Suicide in the Trenches Wikipedia
“Suicide in the Trenches,” by the English poet Siegfried Sassoon (1886-1967), is one of the many poems Sassoon composed in response to World War I. It reflects his own notable service in that especially bloody conflict. Sassoon was a brave and gallant upper-class officer who eventually opposed the war, but he never lost his admiration for the common soldiers who had to fight it. Sassoon felt contempt for the political leaders and civilian war hawks who, safe in their power and comfort, sent young men off to die in huge battles that seemed futile and pointless. It was first published February 23, 1918 in Cambridge Magazine, then in Sassoon's collection: Counter-Attack and Other Poems. The poem is written in iambic tetrameter and consists of twelve lines in three stanzas.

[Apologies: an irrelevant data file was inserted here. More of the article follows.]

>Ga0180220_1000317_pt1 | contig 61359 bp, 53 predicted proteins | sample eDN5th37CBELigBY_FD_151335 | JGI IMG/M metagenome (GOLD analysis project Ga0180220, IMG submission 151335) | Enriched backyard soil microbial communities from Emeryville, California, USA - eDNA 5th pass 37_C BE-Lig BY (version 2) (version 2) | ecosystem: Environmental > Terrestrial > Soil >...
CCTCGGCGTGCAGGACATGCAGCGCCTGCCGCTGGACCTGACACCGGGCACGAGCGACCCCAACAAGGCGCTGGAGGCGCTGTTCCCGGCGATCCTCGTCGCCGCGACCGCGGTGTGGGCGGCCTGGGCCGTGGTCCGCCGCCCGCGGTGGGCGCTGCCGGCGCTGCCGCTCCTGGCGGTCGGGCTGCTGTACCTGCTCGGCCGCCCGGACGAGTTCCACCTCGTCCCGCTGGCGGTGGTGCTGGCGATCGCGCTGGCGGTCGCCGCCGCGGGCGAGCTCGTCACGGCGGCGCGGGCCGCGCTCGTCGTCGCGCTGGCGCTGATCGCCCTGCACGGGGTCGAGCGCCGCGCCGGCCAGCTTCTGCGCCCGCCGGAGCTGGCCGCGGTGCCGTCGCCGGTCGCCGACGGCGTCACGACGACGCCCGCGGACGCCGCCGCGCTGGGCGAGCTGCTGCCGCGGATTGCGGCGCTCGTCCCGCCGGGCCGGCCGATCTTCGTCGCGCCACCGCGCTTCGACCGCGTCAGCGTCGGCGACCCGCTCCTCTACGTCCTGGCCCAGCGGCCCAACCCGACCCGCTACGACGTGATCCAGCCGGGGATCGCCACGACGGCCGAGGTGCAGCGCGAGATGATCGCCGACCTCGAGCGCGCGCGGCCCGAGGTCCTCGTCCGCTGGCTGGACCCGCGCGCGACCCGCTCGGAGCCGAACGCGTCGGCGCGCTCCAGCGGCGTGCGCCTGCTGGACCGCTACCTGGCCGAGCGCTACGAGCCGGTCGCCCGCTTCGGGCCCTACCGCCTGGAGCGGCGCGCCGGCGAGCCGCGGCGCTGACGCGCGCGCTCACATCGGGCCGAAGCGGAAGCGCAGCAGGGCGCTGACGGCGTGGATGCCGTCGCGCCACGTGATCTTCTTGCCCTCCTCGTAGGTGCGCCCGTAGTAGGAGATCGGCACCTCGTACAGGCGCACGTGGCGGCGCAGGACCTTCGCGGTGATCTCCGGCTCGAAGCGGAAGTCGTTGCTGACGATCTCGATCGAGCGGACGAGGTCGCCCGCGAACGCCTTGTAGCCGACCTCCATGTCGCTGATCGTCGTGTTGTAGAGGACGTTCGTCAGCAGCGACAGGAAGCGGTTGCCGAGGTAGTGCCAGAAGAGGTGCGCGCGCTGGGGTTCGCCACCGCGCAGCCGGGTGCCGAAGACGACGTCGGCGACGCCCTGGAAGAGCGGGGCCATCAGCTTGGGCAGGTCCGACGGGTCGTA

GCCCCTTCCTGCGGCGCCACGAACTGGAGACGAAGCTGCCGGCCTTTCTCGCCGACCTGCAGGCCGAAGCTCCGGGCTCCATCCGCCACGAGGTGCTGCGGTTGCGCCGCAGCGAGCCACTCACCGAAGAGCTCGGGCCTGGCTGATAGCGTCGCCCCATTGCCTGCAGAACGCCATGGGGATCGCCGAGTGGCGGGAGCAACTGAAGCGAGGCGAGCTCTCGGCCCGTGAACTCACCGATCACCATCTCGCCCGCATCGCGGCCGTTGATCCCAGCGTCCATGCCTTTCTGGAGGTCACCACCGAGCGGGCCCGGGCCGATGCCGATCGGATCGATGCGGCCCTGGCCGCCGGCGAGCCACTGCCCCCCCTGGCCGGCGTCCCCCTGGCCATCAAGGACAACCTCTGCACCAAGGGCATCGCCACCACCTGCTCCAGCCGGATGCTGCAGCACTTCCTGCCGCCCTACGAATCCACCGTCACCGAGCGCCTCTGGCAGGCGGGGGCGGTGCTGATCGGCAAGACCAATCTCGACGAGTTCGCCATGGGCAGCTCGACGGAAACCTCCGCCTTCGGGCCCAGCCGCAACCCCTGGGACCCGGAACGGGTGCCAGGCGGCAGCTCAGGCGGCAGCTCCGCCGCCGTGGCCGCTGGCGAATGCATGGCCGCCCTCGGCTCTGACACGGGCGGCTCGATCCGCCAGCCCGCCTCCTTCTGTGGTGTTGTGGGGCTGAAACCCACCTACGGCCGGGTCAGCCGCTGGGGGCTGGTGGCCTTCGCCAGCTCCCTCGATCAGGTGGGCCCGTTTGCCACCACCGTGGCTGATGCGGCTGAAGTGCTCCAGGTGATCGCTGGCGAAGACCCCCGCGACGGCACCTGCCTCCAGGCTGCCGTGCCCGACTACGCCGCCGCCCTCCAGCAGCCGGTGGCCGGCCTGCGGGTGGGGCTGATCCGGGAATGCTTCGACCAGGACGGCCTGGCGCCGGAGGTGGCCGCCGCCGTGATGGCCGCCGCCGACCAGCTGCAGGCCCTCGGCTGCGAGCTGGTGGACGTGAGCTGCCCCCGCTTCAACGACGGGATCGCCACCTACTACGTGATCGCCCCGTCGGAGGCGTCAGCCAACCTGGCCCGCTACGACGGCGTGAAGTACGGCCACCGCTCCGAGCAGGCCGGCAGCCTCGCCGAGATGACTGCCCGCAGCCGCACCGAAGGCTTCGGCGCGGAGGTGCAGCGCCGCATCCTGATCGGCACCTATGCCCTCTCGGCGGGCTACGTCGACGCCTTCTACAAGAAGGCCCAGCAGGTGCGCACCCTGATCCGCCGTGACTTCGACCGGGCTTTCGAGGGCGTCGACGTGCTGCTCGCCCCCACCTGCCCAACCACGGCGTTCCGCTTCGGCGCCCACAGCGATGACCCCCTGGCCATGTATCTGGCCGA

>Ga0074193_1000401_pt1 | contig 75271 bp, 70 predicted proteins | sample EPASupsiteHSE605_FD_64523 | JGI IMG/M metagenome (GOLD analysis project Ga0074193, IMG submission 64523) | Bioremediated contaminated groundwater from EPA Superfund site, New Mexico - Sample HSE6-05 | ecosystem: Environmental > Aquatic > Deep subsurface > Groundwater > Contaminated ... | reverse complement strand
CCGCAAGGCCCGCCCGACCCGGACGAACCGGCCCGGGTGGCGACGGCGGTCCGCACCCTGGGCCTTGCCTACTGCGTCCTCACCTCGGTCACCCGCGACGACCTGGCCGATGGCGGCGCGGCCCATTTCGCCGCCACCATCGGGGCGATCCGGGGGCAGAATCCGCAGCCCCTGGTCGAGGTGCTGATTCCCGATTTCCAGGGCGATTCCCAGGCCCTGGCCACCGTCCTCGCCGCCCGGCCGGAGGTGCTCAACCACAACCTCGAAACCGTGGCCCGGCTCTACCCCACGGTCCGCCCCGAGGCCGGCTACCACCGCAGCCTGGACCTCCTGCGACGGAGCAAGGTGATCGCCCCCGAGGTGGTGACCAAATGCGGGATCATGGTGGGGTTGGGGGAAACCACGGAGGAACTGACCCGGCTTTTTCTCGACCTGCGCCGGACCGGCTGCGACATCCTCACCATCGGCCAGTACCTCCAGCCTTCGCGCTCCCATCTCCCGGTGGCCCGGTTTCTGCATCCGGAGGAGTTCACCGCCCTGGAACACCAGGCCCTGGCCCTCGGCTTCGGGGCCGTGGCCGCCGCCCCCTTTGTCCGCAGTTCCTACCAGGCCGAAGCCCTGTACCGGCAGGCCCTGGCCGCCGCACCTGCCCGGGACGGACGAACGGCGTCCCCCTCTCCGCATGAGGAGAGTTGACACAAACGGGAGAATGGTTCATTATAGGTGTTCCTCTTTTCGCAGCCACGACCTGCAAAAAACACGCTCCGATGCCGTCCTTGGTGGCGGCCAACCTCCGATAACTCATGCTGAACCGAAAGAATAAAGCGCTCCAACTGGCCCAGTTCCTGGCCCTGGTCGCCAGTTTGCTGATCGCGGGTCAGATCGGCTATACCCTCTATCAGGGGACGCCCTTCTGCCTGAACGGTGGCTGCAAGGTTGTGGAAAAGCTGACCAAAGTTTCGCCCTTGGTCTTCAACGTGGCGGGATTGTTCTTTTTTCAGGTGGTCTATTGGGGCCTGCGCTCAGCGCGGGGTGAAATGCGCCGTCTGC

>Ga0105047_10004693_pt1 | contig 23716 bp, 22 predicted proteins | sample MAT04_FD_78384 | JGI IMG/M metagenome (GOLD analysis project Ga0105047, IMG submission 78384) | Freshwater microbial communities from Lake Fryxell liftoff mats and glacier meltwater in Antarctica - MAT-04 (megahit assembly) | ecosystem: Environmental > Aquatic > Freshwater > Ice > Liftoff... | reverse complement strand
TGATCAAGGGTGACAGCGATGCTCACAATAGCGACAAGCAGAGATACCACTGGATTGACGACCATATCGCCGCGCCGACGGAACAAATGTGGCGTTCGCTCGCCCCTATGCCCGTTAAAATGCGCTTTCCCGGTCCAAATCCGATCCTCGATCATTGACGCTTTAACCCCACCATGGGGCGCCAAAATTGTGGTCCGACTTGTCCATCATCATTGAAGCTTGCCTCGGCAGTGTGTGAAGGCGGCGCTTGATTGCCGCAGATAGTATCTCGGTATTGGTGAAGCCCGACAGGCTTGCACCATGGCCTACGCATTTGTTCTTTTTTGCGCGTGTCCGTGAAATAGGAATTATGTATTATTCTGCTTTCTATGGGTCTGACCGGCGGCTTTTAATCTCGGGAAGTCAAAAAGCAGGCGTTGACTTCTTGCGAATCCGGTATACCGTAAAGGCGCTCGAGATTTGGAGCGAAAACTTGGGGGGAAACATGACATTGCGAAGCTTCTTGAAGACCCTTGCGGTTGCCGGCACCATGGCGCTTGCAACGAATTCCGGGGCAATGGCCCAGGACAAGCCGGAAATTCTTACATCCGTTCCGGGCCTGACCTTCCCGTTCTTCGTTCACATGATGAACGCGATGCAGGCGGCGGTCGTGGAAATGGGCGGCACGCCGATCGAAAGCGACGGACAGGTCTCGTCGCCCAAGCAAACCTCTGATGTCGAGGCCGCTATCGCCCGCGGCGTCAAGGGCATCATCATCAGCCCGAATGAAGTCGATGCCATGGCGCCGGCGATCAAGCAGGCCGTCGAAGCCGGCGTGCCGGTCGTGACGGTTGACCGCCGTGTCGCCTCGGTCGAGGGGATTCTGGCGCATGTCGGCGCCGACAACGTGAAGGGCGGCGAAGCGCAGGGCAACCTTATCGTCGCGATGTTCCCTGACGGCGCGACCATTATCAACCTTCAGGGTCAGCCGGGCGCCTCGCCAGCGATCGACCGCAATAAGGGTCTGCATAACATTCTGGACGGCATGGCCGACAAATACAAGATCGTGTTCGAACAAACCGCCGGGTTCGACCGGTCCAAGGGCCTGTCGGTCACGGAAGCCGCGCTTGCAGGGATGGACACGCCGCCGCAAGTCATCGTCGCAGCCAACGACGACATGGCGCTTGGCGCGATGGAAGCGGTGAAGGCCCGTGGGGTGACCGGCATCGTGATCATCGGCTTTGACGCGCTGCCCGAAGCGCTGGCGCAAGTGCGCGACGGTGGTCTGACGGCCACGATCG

The poem exemplifies the sensibility of war poets in "avoid[ing] sentimentality and self-pity while describing the realities of war". It tells of the suicide of a young man sent off to war and attacks the "'smug-faced' crowds who greet the returning soldiers". This is one of the poems referenced when Copp states, "It was with poems like these that Sassoon, more than any other trench poet writing in English, brought home to an uninformed public the true reality of the ghastly nature of the war."